Do you recognize this scenario?
Sandra, a 27 year old rising star in her company, just told her boss, Rod, that she’s leaving to take a different job. Her declaration sets in motion a chain reaction of events:
- Rod calls his boss Bev and asks, “What can we do?”
- Bev and Rod brainstorm about how to keep Sandra. She’s invaluable, and Rod acknowledges that he’s waited to promote her, because he’s needed her badly on his team, after the layoffs. Bev’s disappointed with Rod, but works with him to create an attractive counteroffer.
- Rod calls Sandra into his office and tells her the good news: a $15,000 raise plus a promotion and four weeks of paid time off.
- Sandra doesn’t blink. Rod pleads, “Just sleep on this tonight. You are critical to our team, and I know I should’ve promoted you earlier. I’m giving you everything that you’ve asked for. Please, just consider it.”
Sandra can’t believe what’s just happened. She’s worked her tail off for Rod for three years, and always been clear about her hopes to advance to Associate Manager. Now, after she’s announced she’s leaving, Rod offers what she’s always wanted.
In many organizations, employers take a “palm down” approach to hanging onto talent, rather than a “palm up” approach. Here’s how Drew Pollick explained it to me:
“There’s a Tibetan Buddhist text about nurturing life, something to the effect of, ‘In order to hold onto the rock, it is not a matter of the strength of your grip on the rock, but the position of your hand.’
“Envision holding a rock in your hand, palm facing down. Then envision the rock in your hand, palm facing up. The palm facing down requires hand strength, which would eventually fail and allow the rock to fall to the ground. The flipside is effortless – the rock lays in your hand without any exertion.”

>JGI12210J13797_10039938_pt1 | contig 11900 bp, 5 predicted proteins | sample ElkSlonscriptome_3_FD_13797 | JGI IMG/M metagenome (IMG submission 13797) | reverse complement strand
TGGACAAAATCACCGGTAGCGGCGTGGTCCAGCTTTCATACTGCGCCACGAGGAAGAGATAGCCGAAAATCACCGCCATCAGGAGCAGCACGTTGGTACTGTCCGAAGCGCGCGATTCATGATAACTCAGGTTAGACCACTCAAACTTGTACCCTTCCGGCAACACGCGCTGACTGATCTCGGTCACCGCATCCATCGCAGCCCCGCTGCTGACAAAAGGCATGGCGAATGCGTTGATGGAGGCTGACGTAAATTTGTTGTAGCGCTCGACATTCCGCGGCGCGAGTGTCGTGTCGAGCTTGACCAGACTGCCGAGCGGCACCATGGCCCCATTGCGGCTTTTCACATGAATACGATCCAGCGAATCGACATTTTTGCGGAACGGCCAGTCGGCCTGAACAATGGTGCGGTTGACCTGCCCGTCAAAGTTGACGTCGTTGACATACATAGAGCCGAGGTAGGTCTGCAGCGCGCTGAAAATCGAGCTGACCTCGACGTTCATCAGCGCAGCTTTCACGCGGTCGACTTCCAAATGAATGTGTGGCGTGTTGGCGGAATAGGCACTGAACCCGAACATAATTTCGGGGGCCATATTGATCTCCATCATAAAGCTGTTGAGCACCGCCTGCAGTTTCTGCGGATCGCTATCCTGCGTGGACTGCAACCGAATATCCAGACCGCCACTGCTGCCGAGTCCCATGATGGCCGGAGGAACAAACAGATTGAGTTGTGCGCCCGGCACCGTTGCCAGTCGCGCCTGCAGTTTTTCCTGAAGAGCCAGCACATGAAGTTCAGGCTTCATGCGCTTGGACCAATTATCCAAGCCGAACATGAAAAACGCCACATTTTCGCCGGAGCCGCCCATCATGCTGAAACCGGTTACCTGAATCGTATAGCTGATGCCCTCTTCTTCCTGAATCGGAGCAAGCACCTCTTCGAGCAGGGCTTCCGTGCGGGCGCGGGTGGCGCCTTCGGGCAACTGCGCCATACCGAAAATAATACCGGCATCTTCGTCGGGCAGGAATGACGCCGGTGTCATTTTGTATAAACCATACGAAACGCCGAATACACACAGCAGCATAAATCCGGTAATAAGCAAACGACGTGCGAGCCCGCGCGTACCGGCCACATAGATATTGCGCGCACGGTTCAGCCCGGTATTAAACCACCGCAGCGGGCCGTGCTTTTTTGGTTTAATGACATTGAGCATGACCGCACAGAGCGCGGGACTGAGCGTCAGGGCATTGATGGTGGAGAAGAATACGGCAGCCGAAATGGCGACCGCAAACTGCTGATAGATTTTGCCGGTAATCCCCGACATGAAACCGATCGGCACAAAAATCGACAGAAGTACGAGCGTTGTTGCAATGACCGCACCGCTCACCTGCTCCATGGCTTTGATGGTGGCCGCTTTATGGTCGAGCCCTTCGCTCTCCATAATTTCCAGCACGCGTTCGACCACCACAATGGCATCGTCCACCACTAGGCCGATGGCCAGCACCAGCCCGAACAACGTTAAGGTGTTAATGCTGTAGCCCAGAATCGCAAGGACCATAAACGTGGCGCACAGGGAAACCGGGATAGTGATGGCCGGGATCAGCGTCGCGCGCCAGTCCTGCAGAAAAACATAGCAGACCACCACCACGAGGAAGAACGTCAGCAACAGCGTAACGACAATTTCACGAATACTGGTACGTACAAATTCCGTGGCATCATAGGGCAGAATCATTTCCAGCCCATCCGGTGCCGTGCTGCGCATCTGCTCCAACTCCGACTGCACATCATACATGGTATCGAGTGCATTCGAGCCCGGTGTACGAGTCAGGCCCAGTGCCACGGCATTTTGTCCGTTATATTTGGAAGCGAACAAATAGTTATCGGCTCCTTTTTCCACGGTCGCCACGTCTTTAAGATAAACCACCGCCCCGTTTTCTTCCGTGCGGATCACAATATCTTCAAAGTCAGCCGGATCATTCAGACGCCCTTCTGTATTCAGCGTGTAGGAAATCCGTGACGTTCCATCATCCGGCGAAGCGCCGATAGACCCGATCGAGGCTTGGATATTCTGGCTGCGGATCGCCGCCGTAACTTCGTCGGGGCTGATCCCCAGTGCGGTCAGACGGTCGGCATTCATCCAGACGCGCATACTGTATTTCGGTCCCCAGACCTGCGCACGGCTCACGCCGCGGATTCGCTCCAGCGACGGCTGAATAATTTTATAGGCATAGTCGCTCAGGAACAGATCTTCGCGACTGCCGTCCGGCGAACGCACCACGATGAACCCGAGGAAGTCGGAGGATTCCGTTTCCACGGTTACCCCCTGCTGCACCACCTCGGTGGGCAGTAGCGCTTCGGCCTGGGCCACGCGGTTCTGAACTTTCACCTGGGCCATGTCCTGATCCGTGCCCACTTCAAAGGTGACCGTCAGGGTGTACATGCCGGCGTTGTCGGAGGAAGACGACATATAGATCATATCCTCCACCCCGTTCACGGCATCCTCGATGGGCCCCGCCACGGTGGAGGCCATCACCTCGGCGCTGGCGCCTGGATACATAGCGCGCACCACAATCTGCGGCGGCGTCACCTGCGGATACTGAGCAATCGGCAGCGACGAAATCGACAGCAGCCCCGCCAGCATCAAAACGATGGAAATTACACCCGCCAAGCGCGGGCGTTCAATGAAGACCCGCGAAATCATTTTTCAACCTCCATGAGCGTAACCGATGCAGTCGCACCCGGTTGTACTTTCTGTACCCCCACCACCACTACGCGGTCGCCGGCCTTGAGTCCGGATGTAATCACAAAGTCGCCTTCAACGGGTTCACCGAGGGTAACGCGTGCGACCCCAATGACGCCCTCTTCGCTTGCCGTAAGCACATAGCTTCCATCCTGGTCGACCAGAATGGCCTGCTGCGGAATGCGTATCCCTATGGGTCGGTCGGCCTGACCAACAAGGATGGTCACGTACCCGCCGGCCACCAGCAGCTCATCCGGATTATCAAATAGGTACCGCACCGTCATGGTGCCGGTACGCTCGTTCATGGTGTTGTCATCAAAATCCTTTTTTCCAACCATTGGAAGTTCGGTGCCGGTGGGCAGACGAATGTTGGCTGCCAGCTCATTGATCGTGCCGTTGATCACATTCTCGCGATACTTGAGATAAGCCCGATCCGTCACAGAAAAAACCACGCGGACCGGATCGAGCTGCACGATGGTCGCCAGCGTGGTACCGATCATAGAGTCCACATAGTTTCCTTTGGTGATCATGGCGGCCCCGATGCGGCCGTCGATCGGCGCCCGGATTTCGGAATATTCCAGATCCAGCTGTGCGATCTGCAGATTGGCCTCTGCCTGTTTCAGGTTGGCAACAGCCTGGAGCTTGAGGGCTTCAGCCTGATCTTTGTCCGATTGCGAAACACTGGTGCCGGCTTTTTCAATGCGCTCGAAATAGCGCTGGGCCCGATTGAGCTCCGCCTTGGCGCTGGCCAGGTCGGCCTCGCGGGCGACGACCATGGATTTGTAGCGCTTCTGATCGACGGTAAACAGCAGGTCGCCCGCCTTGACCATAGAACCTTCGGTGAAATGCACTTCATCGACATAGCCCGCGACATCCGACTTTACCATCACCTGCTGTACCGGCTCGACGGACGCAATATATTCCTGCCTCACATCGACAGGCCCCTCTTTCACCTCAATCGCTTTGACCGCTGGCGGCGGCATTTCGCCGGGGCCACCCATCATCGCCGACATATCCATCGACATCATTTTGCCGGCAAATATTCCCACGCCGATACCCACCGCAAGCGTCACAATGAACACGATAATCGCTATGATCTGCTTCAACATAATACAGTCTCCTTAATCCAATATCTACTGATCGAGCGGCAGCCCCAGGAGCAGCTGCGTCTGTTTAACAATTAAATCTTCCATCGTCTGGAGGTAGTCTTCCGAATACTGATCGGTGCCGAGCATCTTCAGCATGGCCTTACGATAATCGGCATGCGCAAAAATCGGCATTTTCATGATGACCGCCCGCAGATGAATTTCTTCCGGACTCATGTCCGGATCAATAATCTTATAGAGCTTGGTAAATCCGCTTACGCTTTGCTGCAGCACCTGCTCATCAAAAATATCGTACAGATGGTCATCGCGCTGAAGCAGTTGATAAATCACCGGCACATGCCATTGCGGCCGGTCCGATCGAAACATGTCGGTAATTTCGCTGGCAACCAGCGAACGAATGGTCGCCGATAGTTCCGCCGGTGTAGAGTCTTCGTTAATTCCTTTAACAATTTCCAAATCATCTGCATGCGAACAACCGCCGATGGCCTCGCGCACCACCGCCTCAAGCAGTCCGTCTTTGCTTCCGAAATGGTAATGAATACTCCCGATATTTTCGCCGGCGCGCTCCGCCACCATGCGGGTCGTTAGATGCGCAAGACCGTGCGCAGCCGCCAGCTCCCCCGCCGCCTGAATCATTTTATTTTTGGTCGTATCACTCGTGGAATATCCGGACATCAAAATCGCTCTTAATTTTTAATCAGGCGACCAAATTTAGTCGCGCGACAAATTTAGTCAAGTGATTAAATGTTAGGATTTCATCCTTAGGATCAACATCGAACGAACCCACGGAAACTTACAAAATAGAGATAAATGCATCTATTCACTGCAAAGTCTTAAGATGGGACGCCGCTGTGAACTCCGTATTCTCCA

Many of the approaches companies use to hang onto top talent are “palm down” - golden handcuffs, counteroffers, noncompete clauses, etc.
What if, instead, companies took a “palm up” approach to keeping their best people? It’s not that difficult; it simply requires a different posture. It requires that employers see the workplace as their employees see it. Rather than sitting across the desk from an employee, sit on the same side of the desk.
When companies give employees what they value - creating a culture so cool and enriching that they gush about it to their friends - companies are taking a palm-up approach to talent retention.
To help you get your palm up and loosen the grip on your talent, here - in rank order - are the top three things the next generation values at work, based on our research of over 40,000 employees:
- Life-work balance - can I have a life outside of work AND make my mark professionally?
- Trust - do I work with people who’ve got my back, or do I have to constantly watch my back?
- Good Managers - is there a No Asshole Rule at work?
To learn more about the top six drivers of employee engagement, and how to hang onto top talent, email me: email@example.com.